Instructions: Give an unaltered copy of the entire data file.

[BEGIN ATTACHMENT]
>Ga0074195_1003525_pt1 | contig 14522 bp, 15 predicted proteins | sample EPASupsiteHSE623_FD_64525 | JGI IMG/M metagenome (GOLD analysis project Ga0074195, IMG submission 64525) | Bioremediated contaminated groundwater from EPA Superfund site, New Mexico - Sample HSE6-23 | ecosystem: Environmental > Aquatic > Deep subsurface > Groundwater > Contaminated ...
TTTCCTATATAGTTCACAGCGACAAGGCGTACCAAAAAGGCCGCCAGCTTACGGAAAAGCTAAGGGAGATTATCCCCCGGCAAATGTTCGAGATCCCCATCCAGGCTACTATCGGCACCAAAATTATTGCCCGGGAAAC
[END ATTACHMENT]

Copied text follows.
>Ga0074195_1003525_pt1 | contig 14522 bp, 15 predicted proteins | sample EPASupsiteHSE623_FD_64525 | JGI IMG/M metagenome (GOLD analysis project Ga0074195, IMG submission 64525) | Bioremediated contaminated groundwater from EPA Superfund site, New Mexico - Sample HSE6-23 | ecosystem: Environmental > Aquatic > Deep subsurface > Groundwater > Contaminated ...
TTTCCTATATAGTTCACAGCGACAAGGCGTACCAAAAAGGCCGCCAGCTTACGGAAAAGCTAAGGGAGATTATCCCCCGGCAAATGTTCGAGATCCCCATCCAGGCTACTATCGGCACCAAAATTATTGCCCGGGAAAC